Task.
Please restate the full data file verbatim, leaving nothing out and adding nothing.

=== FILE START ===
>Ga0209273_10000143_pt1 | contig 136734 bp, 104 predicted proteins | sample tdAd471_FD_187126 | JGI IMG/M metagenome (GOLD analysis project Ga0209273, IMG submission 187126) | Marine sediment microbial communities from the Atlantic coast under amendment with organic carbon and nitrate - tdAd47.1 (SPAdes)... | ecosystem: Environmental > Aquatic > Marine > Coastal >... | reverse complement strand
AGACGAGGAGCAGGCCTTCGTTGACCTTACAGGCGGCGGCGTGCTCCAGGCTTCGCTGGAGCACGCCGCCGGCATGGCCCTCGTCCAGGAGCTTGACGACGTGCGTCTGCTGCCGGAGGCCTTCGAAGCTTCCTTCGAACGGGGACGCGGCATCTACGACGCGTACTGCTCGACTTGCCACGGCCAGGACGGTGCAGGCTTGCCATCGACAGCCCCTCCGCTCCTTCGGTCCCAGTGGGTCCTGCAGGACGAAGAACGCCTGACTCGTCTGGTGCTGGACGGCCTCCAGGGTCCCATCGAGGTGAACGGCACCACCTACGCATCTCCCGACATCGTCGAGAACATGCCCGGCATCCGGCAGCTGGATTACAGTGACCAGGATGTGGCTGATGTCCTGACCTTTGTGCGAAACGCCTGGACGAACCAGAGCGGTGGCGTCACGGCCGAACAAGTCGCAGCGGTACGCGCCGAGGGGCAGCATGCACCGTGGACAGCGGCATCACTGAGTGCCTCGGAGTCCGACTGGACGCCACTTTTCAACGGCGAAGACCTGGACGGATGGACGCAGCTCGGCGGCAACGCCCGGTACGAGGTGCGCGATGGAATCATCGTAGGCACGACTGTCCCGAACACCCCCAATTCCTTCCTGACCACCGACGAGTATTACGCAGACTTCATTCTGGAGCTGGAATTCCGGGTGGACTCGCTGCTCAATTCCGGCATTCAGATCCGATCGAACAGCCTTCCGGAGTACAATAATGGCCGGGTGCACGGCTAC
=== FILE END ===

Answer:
>Ga0209273_10000143_pt1 | contig 136734 bp, 104 predicted proteins | sample tdAd471_FD_187126 | JGI IMG/M metagenome (GOLD analysis project Ga0209273, IMG submission 187126) | Marine sediment microbial communities from the Atlantic coast under amendment with organic carbon and nitrate - tdAd47.1 (SPAdes)... | ecosystem: Environmental > Aquatic > Marine > Coastal >... | reverse complement strand
AGACGAGGAGCAGGCCTTCGTTGACCTTACAGGCGGCGGCGTGCTCCAGGCTTCGCTGGAGCACGCCGCCGGCATGGCCCTCGTCCAGGAGCTTGACGACGTGCGTCTGCTGCCGGAGGCCTTCGAAGCTTCCTTCGAACGGGGACGCGGCATCTACGACGCGTACTGCTCGACTTGCCACGGCCAGGACGGTGCAGGCTTGCCATCGACAGCCCCTCCGCTCCTTCGGTCCCAGTGGGTCCTGCAGGACGAAGAACGCCTGACTCGTCTGGTGCTGGACGGCCTCCAGGGTCCCATCGAGGTGAACGGCACCACCTACGCATCTCCCGACATCGTCGAGAACATGCCCGGCATCCGGCAGCTGGATTACAGTGACCAGGATGTGGCTGATGTCCTGACCTTTGTGCGAAACGCCTGGACGAACCAGAGCGGTGGCGTCACGGCCGAACAAGTCGCAGCGGTACGCGCCGAGGGGCAGCATGCACCGTGGACAGCGGCATCACTGAGTGCCTCGGAGTCCGACTGGACGCCACTTTTCAACGGCGAAGACCTGGACGGATGGACGCAGCTCGGCGGCAACGCCCGGTACGAGGTGCGCGATGGAATCATCGTAGGCACGACTGTCCCGAACACCCCCAATTCCTTCCTGACCACCGACGAGTATTACGCAGACTTCATTCTGGAGCTGGAATTCCGGGTGGACTCGCTGCTCAATTCCGGCATTCAGATCCGATCGAACAGCCTTCCGGAGTACAATAATGGCCGGGTGCACGGCTAC